The year my family lived in Scotland, we spent our Christmas holiday on the Isle of Tiree, where my father earned a small stipend by preaching at the churches scattered around the island. Tiree was sparsely populated and the congregations were small, but the people were warm and friendly.

The picture shows the house we rented for our brief stay.

Before we even left for Tiree, I discovered several new Christmas carols. Three became favorites, and I'm going to spend the next few weeks talking about them.

Two carols are very strong theologically, so I'll save them for the two Mondays surrounding Christmas. I'll start with the weakest of the three.

"In the Bleak Midwinter" has plenty of faults. First, the winter that Christina Rossetti wrote about resembles the ones she knew in England, not the kind they have in Bethlehem. Second, nobody knows what month Jesus was born in, but chances are it wasn't during the winter. Still, something in the song spoke to me.

Maybe it was because it is so singable, or it could have been the melody (Cranham, by Gustav Holst). Then again, it could have been that, as a ten-year-old who had grown up in church, I was surprised to find a popular Christmas carol I didn't know.

Or maybe it was because the Sunday School I often attended used the last verse as its offertory. And that is the best verse of the carol from a theological standpoint.

Here are the words. Enjoy the first three stanzas, but focus on the fourth.

In the bleak midwinter,
Frosty winds made moan,
Earth stood hard as iron,
Water like a stone;
Snow had fallen, snow on snow,
Snow on snow,
In the bleak midwinter,
Long ago. 
Our God, heaven cannot hold Him,
Nor earth sustain;
Heaven and earth shall flee away
When He comes to reign:
In the bleak midwinter
A stable place sufficed
The Lord God Almighty,
Jesus Christ. 
Angels and archangels
May have gathered there,
Cherubim and seraphim
Thronged the air--
But His mother only,
In her maiden bliss,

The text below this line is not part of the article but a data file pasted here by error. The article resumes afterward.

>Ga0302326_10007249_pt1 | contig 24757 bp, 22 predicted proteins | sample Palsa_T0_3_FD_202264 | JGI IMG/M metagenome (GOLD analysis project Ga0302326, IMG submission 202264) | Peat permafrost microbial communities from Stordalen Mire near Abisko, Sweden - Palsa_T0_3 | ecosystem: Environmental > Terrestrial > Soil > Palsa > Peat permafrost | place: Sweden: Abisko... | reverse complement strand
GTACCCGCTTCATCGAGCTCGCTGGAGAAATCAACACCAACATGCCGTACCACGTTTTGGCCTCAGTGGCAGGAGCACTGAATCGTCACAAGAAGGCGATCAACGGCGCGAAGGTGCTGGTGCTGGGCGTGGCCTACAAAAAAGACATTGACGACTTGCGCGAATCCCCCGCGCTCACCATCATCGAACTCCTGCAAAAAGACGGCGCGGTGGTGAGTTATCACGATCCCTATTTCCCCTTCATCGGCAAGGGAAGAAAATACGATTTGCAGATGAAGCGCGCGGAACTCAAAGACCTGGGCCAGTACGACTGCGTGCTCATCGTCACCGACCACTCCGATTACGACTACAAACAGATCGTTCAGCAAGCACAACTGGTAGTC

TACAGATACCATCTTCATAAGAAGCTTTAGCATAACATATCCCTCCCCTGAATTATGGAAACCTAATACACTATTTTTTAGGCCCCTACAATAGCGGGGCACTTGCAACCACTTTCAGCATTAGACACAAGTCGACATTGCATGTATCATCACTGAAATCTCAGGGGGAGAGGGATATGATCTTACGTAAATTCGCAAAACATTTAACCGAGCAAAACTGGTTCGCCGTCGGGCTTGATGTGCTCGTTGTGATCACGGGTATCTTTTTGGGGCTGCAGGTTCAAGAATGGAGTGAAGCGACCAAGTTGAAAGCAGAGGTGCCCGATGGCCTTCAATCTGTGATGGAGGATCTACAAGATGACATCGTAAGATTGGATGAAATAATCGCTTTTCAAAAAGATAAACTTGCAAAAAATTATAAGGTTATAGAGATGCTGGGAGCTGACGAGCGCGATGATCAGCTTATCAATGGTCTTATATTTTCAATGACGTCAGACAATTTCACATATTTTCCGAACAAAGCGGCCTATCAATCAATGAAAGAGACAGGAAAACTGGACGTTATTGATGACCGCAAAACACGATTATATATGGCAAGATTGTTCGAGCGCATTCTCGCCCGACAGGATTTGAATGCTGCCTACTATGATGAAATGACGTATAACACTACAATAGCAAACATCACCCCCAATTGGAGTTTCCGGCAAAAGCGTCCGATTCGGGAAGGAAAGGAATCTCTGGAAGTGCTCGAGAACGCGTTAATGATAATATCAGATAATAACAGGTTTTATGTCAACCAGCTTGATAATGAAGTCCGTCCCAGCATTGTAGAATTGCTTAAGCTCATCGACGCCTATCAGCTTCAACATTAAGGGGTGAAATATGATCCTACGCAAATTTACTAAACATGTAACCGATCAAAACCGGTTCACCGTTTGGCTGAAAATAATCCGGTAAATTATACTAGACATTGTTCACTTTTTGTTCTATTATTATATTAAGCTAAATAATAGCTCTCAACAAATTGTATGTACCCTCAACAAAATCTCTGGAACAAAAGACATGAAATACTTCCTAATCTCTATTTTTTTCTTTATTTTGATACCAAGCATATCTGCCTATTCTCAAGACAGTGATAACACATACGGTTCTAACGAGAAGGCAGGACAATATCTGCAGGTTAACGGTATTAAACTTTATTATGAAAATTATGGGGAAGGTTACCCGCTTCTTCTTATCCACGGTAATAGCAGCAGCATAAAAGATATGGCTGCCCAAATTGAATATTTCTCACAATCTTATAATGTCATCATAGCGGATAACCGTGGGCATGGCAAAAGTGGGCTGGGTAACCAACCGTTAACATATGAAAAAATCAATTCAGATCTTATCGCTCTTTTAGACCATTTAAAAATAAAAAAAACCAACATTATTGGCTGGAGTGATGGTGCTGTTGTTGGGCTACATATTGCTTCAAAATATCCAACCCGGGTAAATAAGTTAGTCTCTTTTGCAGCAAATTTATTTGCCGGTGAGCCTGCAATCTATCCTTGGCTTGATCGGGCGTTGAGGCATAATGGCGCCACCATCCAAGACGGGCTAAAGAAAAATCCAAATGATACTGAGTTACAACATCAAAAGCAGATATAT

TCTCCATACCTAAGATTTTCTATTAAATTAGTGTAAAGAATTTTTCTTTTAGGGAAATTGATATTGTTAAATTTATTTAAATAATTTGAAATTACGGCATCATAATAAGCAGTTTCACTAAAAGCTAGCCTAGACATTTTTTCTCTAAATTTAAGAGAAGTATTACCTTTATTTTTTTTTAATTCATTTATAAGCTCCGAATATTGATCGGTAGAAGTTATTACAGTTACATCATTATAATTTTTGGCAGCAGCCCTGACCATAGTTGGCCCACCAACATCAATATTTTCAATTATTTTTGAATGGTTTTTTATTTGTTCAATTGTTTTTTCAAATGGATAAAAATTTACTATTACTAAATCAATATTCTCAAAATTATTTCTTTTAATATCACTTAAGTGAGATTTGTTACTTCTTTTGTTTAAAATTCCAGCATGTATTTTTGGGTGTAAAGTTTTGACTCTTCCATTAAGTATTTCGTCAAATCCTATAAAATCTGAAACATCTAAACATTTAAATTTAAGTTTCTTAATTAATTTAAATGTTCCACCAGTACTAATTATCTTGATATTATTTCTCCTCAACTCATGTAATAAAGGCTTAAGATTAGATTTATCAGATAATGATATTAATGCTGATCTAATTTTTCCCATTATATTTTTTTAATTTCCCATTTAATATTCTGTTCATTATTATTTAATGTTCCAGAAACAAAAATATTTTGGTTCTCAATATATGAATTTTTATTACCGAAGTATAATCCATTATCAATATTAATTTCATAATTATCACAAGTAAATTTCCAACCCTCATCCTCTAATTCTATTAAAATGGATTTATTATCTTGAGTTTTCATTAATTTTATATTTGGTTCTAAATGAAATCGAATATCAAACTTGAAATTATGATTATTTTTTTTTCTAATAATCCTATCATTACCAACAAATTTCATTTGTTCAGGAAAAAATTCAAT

Worshiped the Beloved
With a kiss. 
What can I give Him,
Poor as I am?
If I were a shepherd,
I would bring a lamb;
If I were a wise man,
I would do my part;
Yet what I can I give Him--
Give my heart.*
 And your heart is enough.

* As printed in The Church Hymnary, Revised Edition (Oxford University Press, 1927).

Preparing for (Next) Christmas

Monday, December 10, 2012

I've already started working on my Christmas cards for next year. No, I don't have obsessive-compulsive disorder. I won't address the envelopes until Thanksgiving rolls around again, and I never start my Christmas shopping before January.

But I do like to be prepared. I make my own Christmas cards, and I need a new photograph to grace the cover for 2013. If I wait until next year's decorations are up, it'll be too late. So I drove around the neighborhood Saturday taking pictures of nativity scenes, and I'll be on the lookout for other subjects all month.

Advent is the season for preparation, anyway. As we prepare to celebrate Christ's birth, we also get ready for his second coming.

Besides, I'm only starting a year in advance. God prepared his plan for our salvation before the beginning of time as we know it. Then he waited for just the right moment.

"But when the fullness of time had come, God sent forth his Son, born of woman, born under the law, to redeem those who were under the law, so that we might receive adoption as sons." (Galatians 4:4-5, ESV)

Are you prepared?

It's Coming!

Monday, December 3, 2012

Well, Christmas is coming. Advent is already here.